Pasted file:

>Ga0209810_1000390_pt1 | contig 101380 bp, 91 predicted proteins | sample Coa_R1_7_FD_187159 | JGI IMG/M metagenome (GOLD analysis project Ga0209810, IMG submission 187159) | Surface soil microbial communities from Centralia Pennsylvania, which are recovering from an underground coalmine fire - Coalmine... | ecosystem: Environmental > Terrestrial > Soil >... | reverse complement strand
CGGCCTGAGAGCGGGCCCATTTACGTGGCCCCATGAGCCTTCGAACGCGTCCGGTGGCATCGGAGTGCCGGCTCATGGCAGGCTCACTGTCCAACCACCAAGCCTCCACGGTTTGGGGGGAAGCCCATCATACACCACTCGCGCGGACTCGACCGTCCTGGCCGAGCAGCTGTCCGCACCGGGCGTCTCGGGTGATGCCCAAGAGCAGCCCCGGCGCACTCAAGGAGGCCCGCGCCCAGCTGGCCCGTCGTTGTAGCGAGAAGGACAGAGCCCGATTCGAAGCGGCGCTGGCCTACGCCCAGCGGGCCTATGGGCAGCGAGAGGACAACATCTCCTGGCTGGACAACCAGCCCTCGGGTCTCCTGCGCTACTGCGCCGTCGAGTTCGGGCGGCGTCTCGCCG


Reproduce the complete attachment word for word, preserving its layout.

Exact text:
>Ga0209810_1000390_pt1 | contig 101380 bp, 91 predicted proteins | sample Coa_R1_7_FD_187159 | JGI IMG/M metagenome (GOLD analysis project Ga0209810, IMG submission 187159) | Surface soil microbial communities from Centralia Pennsylvania, which are recovering from an underground coalmine fire - Coalmine... | ecosystem: Environmental > Terrestrial > Soil >... | reverse complement strand
CGGCCTGAGAGCGGGCCCATTTACGTGGCCCCATGAGCCTTCGAACGCGTCCGGTGGCATCGGAGTGCCGGCTCATGGCAGGCTCACTGTCCAACCACCAAGCCTCCACGGTTTGGGGGGAAGCCCATCATACACCACTCGCGCGGACTCGACCGTCCTGGCCGAGCAGCTGTCCGCACCGGGCGTCTCGGGTGATGCCCAAGAGCAGCCCCGGCGCACTCAAGGAGGCCCGCGCCCAGCTGGCCCGTCGTTGTAGCGAGAAGGACAGAGCCCGATTCGAAGCGGCGCTGGCCTACGCCCAGCGGGCCTATGGGCAGCGAGAGGACAACATCTCCTGGCTGGACAACCAGCCCTCGGGTCTCCTGCGCTACTGCGCCGTCGAGTTCGGGCGGCGTCTCGCCG